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Budget-conscious Hollywood in grip of remake fever
Tue Apr 7, 2009 12:41am EDT
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By Steven Zeitchik and Borys Kit
LOS ANGELES (Hollywood Reporter) - The impressive opening of "Fast & Furious" during the weekend not only proves there's gas in that franchise, it also gives fuel to Hollywood's obsession with movies based on, well, other movies.
Studios have been remaking movies pretty much since they began making them, but during the past year and particularly the past few months, the remake machine has gone into overdrive.
The 1980s have turned into a full-fledged garage sale of titles. "Romancing the Stone," "Footloose," "A Nightmare on Elm Street," "Dune," "The Karate Kid," "Red Dawn," "RoboCop," "The Big Chill," "Arthur," "Ghostbusters" and "The NeverEnding Story" are but a few of the titles from that decade being developed in Hollywood.
The trend has broadened to include lesser-known properties from other media whose full value was thought to have been realized -- and, in some cases forgotten -- long ago ("Candy Land," anyone?).
When Warner Bros. sought screenwriters for open assignments in February, eight of the 10 requests were for projects based on a previous movie or other branded property.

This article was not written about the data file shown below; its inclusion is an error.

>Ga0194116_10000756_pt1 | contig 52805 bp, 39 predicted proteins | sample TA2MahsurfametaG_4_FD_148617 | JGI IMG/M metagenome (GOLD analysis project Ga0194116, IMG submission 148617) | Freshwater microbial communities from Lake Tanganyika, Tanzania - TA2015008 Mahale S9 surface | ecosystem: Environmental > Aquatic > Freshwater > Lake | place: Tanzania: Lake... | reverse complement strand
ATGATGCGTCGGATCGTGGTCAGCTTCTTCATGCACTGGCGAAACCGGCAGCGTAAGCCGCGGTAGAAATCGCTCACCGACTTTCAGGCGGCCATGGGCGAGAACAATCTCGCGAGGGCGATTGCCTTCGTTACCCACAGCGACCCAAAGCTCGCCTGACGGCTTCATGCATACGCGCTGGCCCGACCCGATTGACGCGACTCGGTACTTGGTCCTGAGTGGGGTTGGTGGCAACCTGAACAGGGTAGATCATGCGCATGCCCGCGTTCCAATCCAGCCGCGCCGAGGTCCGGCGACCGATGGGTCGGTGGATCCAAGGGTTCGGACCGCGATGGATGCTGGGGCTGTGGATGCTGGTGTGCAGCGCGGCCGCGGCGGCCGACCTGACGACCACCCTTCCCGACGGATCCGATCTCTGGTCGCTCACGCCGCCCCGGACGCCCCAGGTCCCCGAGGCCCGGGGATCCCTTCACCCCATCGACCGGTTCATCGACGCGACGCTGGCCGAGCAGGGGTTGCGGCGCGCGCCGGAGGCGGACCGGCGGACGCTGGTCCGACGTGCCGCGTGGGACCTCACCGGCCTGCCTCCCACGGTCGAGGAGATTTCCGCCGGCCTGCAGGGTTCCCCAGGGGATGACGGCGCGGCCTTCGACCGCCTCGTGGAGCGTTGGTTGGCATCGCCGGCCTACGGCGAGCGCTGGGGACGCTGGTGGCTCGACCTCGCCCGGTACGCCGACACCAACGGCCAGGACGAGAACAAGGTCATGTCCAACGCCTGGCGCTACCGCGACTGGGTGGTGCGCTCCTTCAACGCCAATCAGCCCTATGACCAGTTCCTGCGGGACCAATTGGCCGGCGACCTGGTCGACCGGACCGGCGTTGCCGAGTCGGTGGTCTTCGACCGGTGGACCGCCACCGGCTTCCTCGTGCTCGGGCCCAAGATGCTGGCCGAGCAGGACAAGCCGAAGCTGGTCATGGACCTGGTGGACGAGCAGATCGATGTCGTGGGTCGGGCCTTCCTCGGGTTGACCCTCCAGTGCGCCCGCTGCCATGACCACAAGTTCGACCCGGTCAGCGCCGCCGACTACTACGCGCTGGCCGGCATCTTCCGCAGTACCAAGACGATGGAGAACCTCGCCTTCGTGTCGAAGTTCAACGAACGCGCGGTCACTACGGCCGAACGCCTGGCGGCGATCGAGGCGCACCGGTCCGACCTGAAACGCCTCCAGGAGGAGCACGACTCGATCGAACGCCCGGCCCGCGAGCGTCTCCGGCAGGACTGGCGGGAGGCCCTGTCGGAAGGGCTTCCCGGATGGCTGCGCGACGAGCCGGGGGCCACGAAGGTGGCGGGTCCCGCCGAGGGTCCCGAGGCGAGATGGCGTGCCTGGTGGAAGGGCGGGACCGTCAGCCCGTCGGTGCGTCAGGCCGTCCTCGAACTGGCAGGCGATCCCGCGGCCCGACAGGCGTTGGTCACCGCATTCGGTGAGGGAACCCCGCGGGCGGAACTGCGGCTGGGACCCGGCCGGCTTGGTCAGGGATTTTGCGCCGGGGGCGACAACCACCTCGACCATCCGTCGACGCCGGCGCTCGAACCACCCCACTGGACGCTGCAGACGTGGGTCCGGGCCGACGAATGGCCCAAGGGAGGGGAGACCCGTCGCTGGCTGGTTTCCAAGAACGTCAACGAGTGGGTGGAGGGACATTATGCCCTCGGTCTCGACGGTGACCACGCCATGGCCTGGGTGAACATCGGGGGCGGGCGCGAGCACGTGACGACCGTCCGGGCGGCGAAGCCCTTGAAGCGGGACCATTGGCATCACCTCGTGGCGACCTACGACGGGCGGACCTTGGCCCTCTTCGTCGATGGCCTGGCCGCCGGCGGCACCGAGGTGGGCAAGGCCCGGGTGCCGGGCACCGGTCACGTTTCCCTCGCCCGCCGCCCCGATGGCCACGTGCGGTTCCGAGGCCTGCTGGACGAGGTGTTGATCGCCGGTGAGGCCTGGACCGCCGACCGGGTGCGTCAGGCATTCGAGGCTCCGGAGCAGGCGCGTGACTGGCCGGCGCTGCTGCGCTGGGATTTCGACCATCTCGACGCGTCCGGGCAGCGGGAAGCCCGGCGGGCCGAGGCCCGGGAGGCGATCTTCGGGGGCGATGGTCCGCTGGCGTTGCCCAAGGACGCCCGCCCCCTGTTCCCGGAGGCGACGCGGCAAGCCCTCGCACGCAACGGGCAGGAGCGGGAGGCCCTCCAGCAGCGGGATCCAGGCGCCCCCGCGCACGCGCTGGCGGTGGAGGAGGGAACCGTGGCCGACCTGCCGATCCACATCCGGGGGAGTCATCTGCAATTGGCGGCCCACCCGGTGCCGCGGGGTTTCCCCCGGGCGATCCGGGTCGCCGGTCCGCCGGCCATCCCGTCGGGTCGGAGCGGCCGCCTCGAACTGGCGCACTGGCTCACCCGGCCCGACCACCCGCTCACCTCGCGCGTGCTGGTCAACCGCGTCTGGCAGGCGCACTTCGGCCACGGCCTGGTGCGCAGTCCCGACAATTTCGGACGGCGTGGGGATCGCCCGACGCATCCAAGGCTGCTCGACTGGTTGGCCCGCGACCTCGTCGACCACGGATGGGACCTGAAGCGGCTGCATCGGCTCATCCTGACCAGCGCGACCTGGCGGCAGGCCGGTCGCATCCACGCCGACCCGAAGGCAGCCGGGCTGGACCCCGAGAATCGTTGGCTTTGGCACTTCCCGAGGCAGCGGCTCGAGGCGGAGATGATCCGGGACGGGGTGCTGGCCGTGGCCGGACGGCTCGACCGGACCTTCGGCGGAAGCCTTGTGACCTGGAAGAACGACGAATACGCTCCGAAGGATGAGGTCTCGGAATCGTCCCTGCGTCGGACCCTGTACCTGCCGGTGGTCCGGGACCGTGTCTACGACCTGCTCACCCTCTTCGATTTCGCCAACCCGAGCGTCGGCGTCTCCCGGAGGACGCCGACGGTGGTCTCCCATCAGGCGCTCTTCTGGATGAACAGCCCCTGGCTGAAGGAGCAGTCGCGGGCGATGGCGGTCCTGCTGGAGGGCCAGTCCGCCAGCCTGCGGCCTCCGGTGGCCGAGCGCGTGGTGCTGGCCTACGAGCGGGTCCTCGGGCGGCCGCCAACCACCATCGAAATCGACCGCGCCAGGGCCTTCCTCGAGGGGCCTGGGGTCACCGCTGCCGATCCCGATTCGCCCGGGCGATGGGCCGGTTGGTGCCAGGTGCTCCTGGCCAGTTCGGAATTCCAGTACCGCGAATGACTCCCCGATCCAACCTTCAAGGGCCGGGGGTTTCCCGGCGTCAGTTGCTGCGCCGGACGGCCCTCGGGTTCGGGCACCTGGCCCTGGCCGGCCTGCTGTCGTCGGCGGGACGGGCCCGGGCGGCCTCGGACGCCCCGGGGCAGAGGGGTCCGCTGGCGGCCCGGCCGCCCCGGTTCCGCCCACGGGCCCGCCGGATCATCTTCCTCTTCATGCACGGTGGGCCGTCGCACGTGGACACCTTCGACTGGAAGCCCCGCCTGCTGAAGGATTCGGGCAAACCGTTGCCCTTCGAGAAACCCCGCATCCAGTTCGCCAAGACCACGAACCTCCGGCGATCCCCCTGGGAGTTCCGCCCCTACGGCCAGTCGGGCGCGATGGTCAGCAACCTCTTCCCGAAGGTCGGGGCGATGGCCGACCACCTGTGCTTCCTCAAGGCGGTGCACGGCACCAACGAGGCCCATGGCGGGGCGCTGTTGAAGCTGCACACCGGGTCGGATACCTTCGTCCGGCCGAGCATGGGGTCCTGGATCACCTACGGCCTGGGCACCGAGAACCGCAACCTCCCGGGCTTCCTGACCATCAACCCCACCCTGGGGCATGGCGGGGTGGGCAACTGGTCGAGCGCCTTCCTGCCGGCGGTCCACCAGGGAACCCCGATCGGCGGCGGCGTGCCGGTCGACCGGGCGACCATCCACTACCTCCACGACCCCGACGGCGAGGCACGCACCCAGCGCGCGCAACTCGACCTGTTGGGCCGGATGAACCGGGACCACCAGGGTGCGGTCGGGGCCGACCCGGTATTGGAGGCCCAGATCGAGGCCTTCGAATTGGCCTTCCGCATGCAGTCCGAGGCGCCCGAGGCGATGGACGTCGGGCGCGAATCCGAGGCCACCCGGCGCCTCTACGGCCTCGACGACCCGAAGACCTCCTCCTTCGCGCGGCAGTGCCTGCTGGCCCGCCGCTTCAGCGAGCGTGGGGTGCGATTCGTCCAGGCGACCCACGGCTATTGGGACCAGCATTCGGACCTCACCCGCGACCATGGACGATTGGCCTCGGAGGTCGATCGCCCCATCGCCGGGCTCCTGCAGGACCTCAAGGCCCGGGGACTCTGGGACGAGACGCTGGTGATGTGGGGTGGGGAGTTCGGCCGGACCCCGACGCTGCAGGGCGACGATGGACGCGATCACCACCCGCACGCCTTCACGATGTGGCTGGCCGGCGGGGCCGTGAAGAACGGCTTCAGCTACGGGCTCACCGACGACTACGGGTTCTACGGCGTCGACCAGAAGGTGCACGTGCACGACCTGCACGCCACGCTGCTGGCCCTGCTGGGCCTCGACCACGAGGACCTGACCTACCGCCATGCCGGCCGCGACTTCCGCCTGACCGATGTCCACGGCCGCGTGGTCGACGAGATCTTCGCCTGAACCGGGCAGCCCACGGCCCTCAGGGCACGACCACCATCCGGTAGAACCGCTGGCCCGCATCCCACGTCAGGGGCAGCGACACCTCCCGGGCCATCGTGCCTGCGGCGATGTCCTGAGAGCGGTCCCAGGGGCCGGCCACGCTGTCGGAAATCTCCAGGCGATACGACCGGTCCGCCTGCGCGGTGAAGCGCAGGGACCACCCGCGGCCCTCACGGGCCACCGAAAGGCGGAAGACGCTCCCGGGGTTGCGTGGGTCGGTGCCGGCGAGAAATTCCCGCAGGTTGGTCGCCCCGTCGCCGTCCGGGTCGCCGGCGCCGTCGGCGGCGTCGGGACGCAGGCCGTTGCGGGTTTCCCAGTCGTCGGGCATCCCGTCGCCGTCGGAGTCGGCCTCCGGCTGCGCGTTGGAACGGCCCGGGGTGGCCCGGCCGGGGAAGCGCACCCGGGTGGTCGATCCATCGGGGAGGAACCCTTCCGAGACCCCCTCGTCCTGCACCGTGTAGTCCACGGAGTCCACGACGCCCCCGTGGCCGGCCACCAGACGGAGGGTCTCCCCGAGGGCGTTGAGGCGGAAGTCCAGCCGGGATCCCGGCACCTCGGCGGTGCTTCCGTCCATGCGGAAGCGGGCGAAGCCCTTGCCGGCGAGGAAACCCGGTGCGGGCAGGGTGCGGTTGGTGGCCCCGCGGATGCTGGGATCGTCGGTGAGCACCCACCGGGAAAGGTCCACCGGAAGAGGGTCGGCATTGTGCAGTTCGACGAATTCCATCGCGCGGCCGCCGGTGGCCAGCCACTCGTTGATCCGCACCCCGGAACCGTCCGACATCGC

AN EASIER PITCH
Producers say it is now common for them to check lists of hits from another decade to see what might be easiest legally and creatively to package and set up at a studio.
"If you're trying to get a movie made now, you can push the rock up a mountain or you can push it on flat ground," said one studio-based producer, explaining the rationale for remake mania. "And most of us would rather push it on flat ground."
Development executives say it's now routine for anyone who ever had a branded property to explore big-screen possibilities.
When "Transformers" took off two years ago, its filmmakers got a pitch from the Mattel toy line Hot Wheels wondering if they'd like to find a good guy-vs.-bad-guy story arc in the venerable brand. (In that case, at least, the response was negative, though the toy line now is in development as a feature at Warners.)
As the remake net is cast ever wider, the cycle from original to redo continues to shorten.
Like "Furious" -- which brings together the principal cast and writers from the 2001 original and occupies ground somewhere between sequel and reboot -- other movies are coming back in new guises sooner than ever.
Neil Moritz, who produced "Furious," is developing a new version of the 1990 sci-fi hit "Total Recall" as well as relaunching "XXX," which first hit the screen just seven years ago. "Lara Croft" is getting a new treatment from Dan Lin and Warner Bros. just eight years after the Angelina Jolie original. Fox already is eyeing a relaunch of its "Fantastic Four" franchise; the two entries were hits just a few years ago. And at the recent ShoWest exhibitors' conference, Sony said it will bring back "Men in Black" for another escapade.
No one's saying that "Titanic" or "Forrest Gump" is getting a redo -- yet -- but the fact that teen audiences don't generally remember any picture that's more than 15 years old is a key factor in remakes' fashionability. In just a couple of years the multiplex could be programed with the same titles that first unspooked during the Clinton administration.
As one producer put it, "The '90s are totally fair game." Continued...
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